Dubllin, psychological studies, psychology, Sriram Chellappan, temptation, thoughts, wednesday, wonderings
Today Dublins sky is a pale slate grey and really doesn’t entice me to leave the home. Warm socks and cups of tea are what this day calls for, but filling out forms and a few meetings are what is scheduled.
However I can’t help but wonder, as I gaze out into the greyness of the day, how easy it would be to give in to temptation and just curl up with a good book and ignore the world outside.
Our material world is driven by temptation: advertisement plays on it, the shops stock to enhance it, the ping of emails, Facebook and instant messages trigger it and the allure of delicious food even makes us salivate. And the pleasure we derive from giving in to all the temptation around us somehow allows us to justify it.
A recent study by associate professor Sriram Chellappan shows that giving in to temptation may be all down to alleviating pain. His study looked at the internet usage of students and he quickly discovered that those students suffering from depression checked their emails a lot more than those who didn’t.
The reason behind this could be the fact that people who are experiencing negative thoughts and feel anxious are looking for ways to make them feel batter, lessen their emotional pain, and turning towards the the web seems to boost their mood.
And since trying to make ourselves feel good is what we all do, not just those with depression, our brains are primed to seek out ways to lessen pain and increase joy. And since how we experience physical pain and emotional pain are very closely linked our brain even adds pain to things we experienced as pleasurable to push us to seek out what our bodies want. So when our body, or mind, wants something, not only does our brain open up our pleasure responses it also adds our stress response into the mix.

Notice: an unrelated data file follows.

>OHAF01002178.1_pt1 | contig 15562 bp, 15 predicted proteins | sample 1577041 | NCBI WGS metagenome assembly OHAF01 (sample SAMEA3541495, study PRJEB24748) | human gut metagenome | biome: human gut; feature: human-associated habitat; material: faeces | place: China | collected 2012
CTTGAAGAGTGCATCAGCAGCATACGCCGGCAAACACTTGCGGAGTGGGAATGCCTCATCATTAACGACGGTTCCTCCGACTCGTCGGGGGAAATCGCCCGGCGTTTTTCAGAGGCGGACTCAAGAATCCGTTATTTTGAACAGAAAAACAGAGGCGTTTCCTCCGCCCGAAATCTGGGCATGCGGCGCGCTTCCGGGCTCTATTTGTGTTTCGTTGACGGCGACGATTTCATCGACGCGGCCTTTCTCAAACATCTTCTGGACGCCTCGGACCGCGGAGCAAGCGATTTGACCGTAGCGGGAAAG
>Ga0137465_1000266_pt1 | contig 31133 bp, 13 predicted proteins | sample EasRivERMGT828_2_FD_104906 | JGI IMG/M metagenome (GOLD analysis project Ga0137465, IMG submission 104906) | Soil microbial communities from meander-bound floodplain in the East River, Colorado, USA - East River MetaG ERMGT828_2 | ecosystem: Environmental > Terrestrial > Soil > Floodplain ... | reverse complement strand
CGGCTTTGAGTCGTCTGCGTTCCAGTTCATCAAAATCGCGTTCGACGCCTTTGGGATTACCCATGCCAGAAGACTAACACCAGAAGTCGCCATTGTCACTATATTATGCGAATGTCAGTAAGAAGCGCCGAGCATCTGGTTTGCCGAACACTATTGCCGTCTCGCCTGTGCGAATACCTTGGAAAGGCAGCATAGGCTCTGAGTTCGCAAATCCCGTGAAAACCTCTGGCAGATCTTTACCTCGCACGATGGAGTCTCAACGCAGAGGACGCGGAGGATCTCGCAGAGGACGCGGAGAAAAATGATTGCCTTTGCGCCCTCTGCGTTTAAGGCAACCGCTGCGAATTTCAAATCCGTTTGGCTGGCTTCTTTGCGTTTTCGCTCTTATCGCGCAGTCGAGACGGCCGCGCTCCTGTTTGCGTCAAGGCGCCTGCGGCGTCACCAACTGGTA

“Chocolate cravers” stated in a 2005 study that when they imagine themselves eating the yummy goodness, they didn’t only feel good about it, but they also experienced feelings of agitation and a sense of loss of control – temptation for them wasn’t only pleasurable, it had quite a lot of stress attached to it.
And then of course there is the “fear of missing out” – if the person next to you has something, you may want it too. Just think of siblings having desert and making sure that they both have the exact same amount, even the same thing – give one a larger slice or more smarties, or even give one ice cream and the other cake, there is sure to be a war.
It seems that temptation is just something we all have to deal with – one way or another. And giving in doesn’t really seem to be the solution, since the relief is just short lived, but always resisting won’t make us happy either, since our minds are programmed to want. So maybe it is all about picking which temptation to give in to. Maybe we should really just try to figure out which one has the most positive and long-lasting effect – both physically and emotionally.
So keeping that in mind I think it is time to ignore that beckoning book and head out into the grey world and find another temptation to give in to.